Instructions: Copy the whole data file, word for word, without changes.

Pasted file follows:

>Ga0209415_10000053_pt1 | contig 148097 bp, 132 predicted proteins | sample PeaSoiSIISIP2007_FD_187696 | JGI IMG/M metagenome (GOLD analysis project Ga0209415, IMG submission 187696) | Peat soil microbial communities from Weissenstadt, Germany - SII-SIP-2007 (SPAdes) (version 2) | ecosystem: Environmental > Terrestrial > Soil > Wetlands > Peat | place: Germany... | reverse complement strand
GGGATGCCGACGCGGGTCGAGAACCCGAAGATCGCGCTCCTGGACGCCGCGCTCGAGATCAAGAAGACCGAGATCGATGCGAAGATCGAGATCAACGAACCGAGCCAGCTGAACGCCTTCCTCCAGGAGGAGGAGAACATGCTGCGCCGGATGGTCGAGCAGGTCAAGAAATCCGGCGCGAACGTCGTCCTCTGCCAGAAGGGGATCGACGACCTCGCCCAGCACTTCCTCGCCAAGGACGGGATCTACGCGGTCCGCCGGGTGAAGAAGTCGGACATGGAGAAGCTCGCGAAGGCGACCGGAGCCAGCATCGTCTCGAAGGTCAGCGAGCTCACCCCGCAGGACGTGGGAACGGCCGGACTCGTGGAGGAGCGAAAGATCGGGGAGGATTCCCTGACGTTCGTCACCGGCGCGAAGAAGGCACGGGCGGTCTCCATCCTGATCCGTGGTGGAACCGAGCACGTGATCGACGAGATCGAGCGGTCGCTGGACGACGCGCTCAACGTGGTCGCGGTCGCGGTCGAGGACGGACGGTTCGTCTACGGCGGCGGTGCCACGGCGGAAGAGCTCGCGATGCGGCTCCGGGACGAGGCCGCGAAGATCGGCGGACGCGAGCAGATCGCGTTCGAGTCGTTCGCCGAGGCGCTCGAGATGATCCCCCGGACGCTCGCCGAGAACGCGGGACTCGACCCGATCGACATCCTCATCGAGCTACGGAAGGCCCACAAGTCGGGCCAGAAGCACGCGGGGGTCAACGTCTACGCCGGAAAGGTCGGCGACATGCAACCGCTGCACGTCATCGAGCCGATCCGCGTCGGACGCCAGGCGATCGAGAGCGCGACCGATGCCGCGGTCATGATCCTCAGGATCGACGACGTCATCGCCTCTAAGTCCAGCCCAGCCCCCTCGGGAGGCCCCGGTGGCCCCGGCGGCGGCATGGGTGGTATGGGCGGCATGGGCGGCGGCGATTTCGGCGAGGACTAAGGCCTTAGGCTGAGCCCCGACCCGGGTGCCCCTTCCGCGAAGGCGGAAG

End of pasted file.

>Ga0209415_10000053_pt1 | contig 148097 bp, 132 predicted proteins | sample PeaSoiSIISIP2007_FD_187696 | JGI IMG/M metagenome (GOLD analysis project Ga0209415, IMG submission 187696) | Peat soil microbial communities from Weissenstadt, Germany - SII-SIP-2007 (SPAdes) (version 2) | ecosystem: Environmental > Terrestrial > Soil > Wetlands > Peat | place: Germany... | reverse complement strand
GGGATGCCGACGCGGGTCGAGAACCCGAAGATCGCGCTCCTGGACGCCGCGCTCGAGATCAAGAAGACCGAGATCGATGCGAAGATCGAGATCAACGAACCGAGCCAGCTGAACGCCTTCCTCCAGGAGGAGGAGAACATGCTGCGCCGGATGGTCGAGCAGGTCAAGAAATCCGGCGCGAACGTCGTCCTCTGCCAGAAGGGGATCGACGACCTCGCCCAGCACTTCCTCGCCAAGGACGGGATCTACGCGGTCCGCCGGGTGAAGAAGTCGGACATGGAGAAGCTCGCGAAGGCGACCGGAGCCAGCATCGTCTCGAAGGTCAGCGAGCTCACCCCGCAGGACGTGGGAACGGCCGGACTCGTGGAGGAGCGAAAGATCGGGGAGGATTCCCTGACGTTCGTCACCGGCGCGAAGAAGGCACGGGCGGTCTCCATCCTGATCCGTGGTGGAACCGAGCACGTGATCGACGAGATCGAGCGGTCGCTGGACGACGCGCTCAACGTGGTCGCGGTCGCGGTCGAGGACGGACGGTTCGTCTACGGCGGCGGTGCCACGGCGGAAGAGCTCGCGATGCGGCTCCGGGACGAGGCCGCGAAGATCGGCGGACGCGAGCAGATCGCGTTCGAGTCGTTCGCCGAGGCGCTCGAGATGATCCCCCGGACGCTCGCCGAGAACGCGGGACTCGACCCGATCGACATCCTCATCGAGCTACGGAAGGCCCACAAGTCGGGCCAGAAGCACGCGGGGGTCAACGTCTACGCCGGAAAGGTCGGCGACATGCAACCGCTGCACGTCATCGAGCCGATCCGCGTCGGACGCCAGGCGATCGAGAGCGCGACCGATGCCGCGGTCATGATCCTCAGGATCGACGACGTCATCGCCTCTAAGTCCAGCCCAGCCCCCTCGGGAGGCCCCGGTGGCCCCGGCGGCGGCATGGGTGGTATGGGCGGCATGGGCGGCGGCGATTTCGGCGAGGACTAAGGCCTTAGGCTGAGCCCCGACCCGGGTGCCCCTTCCGCGAAGGCGGAAG